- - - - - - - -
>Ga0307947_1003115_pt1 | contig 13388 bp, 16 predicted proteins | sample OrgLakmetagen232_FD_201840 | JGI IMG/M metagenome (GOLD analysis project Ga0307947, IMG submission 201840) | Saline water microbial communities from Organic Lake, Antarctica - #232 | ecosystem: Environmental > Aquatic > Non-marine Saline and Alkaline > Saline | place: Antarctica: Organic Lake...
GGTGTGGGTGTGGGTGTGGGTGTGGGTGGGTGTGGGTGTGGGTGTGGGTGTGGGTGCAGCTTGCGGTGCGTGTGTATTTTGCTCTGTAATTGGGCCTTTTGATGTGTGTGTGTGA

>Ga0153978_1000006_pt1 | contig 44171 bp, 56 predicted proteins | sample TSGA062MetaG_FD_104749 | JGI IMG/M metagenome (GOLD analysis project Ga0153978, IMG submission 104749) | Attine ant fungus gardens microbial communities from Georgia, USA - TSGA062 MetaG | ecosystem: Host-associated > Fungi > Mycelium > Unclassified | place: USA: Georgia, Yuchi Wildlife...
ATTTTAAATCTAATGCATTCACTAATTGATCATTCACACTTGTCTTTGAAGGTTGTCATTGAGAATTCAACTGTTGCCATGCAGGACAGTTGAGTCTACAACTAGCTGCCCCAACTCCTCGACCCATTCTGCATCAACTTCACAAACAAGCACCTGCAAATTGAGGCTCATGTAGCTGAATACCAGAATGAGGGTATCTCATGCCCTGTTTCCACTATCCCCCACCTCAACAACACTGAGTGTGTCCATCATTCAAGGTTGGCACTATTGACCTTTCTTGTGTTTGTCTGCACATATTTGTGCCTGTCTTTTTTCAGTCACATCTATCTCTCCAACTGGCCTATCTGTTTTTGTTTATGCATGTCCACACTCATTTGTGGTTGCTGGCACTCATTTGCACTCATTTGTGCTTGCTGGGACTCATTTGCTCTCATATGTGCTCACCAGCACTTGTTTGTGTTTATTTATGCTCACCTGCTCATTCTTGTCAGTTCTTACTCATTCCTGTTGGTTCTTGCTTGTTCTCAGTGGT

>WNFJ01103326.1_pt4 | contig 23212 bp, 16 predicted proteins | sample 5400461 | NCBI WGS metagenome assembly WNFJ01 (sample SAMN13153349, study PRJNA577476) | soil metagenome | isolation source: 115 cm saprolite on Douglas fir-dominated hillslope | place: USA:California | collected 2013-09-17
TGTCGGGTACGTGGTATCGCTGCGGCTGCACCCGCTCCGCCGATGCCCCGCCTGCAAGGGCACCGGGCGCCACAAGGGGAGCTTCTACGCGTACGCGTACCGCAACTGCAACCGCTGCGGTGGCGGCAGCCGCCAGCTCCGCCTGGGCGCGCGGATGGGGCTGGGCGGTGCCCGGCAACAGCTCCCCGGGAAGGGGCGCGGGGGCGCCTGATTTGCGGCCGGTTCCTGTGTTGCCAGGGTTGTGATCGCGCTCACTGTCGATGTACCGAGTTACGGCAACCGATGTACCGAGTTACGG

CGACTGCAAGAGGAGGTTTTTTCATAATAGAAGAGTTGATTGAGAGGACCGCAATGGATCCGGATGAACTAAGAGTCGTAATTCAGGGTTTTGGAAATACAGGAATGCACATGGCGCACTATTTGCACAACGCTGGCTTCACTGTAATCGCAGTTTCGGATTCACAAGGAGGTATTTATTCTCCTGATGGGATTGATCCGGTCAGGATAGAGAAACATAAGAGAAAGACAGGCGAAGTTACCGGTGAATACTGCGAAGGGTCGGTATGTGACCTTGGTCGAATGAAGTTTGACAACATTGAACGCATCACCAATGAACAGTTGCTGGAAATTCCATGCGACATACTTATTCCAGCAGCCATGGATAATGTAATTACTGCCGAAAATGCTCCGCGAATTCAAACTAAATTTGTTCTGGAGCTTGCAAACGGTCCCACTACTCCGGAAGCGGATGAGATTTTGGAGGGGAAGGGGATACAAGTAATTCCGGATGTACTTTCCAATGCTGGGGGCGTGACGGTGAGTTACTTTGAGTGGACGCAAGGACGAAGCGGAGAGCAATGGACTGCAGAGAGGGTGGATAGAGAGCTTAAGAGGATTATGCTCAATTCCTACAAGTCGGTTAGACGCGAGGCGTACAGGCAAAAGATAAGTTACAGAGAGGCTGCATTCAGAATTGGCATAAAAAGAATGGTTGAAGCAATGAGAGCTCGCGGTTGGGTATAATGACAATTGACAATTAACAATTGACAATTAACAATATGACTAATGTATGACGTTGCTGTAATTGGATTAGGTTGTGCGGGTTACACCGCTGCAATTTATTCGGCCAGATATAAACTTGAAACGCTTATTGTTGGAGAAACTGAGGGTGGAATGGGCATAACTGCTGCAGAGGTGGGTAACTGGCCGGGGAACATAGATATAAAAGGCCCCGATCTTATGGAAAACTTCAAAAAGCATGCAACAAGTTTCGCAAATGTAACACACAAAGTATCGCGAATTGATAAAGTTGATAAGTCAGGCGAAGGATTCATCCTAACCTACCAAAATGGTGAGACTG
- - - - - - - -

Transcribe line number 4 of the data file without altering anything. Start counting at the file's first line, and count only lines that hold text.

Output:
ATTTTAAATCTAATGCATTCACTAATTGATCATTCACACTTGTCTTTGAAGGTTGTCATTGAGAATTCAACTGTTGCCATGCAGGACAGTTGAGTCTACAACTAGCTGCCCCAACTCCTCGACCCATTCTGCATCAACTTCACAAACAAGCACCTGCAAATTGAGGCTCATGTAGCTGAATACCAGAATGAGGGTATCTCATGCCCTGTTTCCACTATCCCCCACCTCAACAACACTGAGTGTGTCCATCATTCAAGGTTGGCACTATTGACCTTTCTTGTGTTTGTCTGCACATATTTGTGCCTGTCTTTTTTCAGTCACATCTATCTCTCCAACTGGCCTATCTGTTTTTGTTTATGCATGTCCACACTCATTTGTGGTTGCTGGCACTCATTTGCACTCATTTGTGCTTGCTGGGACTCATTTGCTCTCATATGTGCTCACCAGCACTTGTTTGTGTTTATTTATGCTCACCTGCTCATTCTTGTCAGTTCTTACTCATTCCTGTTGGTTCTTGCTTGTTCTCAGTGGT